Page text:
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Marcos Engineering Ltd.
Type Private
Founded 1959
Founder(s) Jem Marsh
Frank Costin
Headquarters Kenilworth, England
Key people Tony Stelliga director
Industry Automotive
Products Automobile
Website marcos-eng.com

Marcos was a British sports car manufacturer. The name was a combination of founders Jem Marsh and Frank Costin

HistoryEdit

Marcos was founded in Luton, in Bedfordshire, England, in 1959 by Jem Marsh and Frank Costin. Frank Costin had earlier worked on the De Havilland Mosquito fighter-bombers and from there he got the idea to use plywood for the chassis. The company moved to a converted mill in Bradford on Avon, Wiltshire in 1963 and in 1971 to a £125,000 purpose built factory at nearby Westbury, Wiltshire.

Problems with exporting cars to the USA and the move to the expensive new premises led to financial troubles in the 1970s and by 1971 they were out of business. In July 1971 it was reported that the Rob Walker Group of Companies, a principal dealer, had taken over the stocks and assets of the business and established a new company, Marcos Ltd.[1] The new owners insisted that production would continue, albeit, at least in the short term, only for the UK market.[1] Marcos dealers in the UK had been heavily discounting new cars since the end of 1970, however, while a report at the time of the collapse stated that the company's stock of 35 unsold cars in the USA had had to be "liquidated":[1] in reality there seems to have been a substantial stock of new cars still looking for buyers, and it is not clear whether, over the next few years, any more were built. Just a year later, one Saturday in June 1972, what was described as "a cash jumble sale of Marcos bits - prototype and shop soiled components, benches, tools..." took place at what was could now be characterized as the "old Marcos Cars factory" at Westbury, Wiltshire.[2] The sale was occasioned by the company's reorganisation and move to a smaller factory.[2]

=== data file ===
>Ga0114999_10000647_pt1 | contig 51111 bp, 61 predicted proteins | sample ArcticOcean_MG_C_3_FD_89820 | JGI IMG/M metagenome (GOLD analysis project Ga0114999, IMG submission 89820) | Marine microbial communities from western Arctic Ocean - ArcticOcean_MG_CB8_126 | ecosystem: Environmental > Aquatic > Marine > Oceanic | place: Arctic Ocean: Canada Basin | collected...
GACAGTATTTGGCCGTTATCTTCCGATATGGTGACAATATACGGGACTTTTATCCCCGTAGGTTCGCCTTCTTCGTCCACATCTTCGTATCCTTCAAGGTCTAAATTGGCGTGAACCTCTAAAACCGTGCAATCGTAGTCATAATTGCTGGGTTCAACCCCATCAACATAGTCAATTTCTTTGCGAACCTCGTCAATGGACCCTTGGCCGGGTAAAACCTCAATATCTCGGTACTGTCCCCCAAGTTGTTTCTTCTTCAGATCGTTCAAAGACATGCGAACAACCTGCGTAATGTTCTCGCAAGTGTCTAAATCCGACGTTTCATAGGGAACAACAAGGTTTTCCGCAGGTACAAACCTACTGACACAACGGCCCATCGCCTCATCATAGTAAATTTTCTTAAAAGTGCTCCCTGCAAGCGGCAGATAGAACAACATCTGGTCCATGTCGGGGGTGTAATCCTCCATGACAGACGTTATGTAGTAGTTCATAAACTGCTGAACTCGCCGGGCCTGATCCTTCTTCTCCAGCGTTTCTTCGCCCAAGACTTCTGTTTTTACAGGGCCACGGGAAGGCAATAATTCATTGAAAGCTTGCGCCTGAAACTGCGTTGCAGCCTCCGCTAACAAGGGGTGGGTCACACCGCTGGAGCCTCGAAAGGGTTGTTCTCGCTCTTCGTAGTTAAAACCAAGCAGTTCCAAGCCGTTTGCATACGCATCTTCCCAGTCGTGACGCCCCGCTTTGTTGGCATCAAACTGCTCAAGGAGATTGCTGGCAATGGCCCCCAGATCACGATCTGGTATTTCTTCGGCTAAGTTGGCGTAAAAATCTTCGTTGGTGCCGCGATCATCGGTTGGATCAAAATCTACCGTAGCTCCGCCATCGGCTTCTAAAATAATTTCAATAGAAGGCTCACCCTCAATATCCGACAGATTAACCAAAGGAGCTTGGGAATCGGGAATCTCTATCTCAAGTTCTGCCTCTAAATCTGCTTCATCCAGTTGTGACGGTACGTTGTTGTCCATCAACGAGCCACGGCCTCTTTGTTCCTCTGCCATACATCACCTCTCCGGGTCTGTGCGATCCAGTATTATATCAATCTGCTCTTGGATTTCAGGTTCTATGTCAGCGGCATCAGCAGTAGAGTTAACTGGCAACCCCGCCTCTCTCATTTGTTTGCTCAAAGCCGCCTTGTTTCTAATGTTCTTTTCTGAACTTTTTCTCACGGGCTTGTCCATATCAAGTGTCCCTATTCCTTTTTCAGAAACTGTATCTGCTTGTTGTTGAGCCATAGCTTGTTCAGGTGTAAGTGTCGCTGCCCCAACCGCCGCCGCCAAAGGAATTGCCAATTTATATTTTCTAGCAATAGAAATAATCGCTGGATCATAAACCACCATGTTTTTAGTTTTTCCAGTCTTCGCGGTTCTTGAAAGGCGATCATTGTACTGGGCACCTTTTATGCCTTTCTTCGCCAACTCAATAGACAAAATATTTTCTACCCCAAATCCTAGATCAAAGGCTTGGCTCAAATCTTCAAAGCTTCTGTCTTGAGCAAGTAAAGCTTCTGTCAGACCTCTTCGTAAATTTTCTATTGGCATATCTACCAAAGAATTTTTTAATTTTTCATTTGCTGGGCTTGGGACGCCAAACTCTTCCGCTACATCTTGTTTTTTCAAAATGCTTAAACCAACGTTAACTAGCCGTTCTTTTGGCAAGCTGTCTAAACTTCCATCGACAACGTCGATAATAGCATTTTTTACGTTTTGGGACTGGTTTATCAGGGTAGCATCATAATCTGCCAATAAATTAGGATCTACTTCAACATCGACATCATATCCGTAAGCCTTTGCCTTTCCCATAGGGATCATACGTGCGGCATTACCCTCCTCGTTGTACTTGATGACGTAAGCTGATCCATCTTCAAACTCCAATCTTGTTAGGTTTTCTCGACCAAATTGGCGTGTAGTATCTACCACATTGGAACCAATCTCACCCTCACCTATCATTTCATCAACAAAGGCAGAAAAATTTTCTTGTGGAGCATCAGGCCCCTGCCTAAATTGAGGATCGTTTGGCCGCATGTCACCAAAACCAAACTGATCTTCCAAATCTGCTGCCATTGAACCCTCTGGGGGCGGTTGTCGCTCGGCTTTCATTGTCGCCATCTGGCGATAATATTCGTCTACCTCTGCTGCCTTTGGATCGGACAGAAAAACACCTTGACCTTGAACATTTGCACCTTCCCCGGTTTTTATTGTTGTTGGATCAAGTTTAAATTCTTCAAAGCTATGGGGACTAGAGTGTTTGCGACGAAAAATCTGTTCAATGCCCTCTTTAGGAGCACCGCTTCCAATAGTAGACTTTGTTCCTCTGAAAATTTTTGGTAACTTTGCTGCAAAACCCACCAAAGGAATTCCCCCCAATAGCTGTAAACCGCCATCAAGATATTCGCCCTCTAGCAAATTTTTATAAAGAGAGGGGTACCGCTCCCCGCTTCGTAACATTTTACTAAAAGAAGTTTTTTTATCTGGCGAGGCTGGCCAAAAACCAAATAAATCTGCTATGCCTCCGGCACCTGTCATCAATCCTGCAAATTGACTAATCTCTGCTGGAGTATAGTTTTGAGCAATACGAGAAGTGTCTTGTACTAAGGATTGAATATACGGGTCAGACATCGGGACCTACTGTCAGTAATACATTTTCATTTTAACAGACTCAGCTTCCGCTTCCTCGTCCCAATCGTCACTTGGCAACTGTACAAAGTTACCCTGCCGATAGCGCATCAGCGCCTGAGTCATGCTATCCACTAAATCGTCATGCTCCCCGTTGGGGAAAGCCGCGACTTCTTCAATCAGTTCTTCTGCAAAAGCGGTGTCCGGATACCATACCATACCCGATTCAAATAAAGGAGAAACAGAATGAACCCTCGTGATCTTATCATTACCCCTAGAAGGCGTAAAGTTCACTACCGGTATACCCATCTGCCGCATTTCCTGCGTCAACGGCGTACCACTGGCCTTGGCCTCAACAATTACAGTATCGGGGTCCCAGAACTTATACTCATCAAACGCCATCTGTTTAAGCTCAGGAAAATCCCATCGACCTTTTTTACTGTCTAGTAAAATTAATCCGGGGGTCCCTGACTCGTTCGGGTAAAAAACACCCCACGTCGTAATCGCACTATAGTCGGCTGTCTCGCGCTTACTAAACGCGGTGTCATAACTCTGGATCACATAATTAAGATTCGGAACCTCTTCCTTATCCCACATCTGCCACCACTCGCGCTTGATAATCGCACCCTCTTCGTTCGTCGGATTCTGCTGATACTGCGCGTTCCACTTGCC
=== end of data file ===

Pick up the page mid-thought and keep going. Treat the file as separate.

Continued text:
Jem Marsh however stayed in the auto business. In 1976 he bought back the rights to the Marcos name, and in 1981 the Marcos was relaunched with the Marcos V6 Coupe that was sold in kit form.

Marcos went bankrupt again in 2000, but thanks to a wealthy Canadian, Tony Stelliga buying the company, production was again revived in 2002. The race car production was relocated to the Netherlands while road car production moved to Kenilworth, Warwickshire, England. By 2005 most of the designers from the near to bankrupt TVR had joined the company.

On 9 October 2007 it was announced that Marcos would cease car production and go into voluntary liquidation.[3][4]

Marcos CarsEdit

Marcos 1000GT, Marcos Luton Gullwing; Marcos Fastback GT, Marcos 1800 GT Edit

Marcos 1800
[[File:Marcos GT|frameless|upright=1.25|alt=]]
Manufacturer Marcos Engineering Ltd.
Also called Marcos 1600
Marcos 3-litre
Production 1964 -
Assembly Kenilworth, UK
Predecessor Marcos GT
Class Sports car
Body style(s) 2-door coupé
Engine(s) Volvo 1800 cc or 3000 cc
Ford 1600 cc or 3000 cc
and others at various times[5]
Transmission(s) 4-speed manual[5]
Wheelbase 89.5 in (2273 mm)[5]
Length 160.25 in (4070 mm)[5]
Width 62.5 in (1588 mm)[5]
Height 42.5 in (1080 mm)[5]
Designer Adams brothers[5]

The first car, the 1960 Marcos GT was a rather strange looking device with gullwing doors and a windscreen in four panels. For production the body was made less radical but initially retained the gullwing doors. It was powered by a choice of Ford engines varying from 997 cc to 1498 cc and had Standard 10 and Triumph Herald steering and suspension components. Thirty nine were made up to 1963.

In 1961 the brothers Dennis Adams and Peter Adams started working with Marcos and they introduced a number of changes to the original design, so the Marcos Luton Gullwing, and the Spyder were introduced in November 1961, immediately transformed to the Marcos Fastback GT , was displayed at the London Racing Car Show in 1963. The chassis were glued of mainly 3 mm thick sheets of marine plywood, giving the cars a very strong monocoque and unbeatable low total weight (internationally homologated with 475 kg), resulting in a great performance in sportscar competition. Totally 39 cars were produced of these early Marcos models and nearly all of them were used for national and international racing purpose.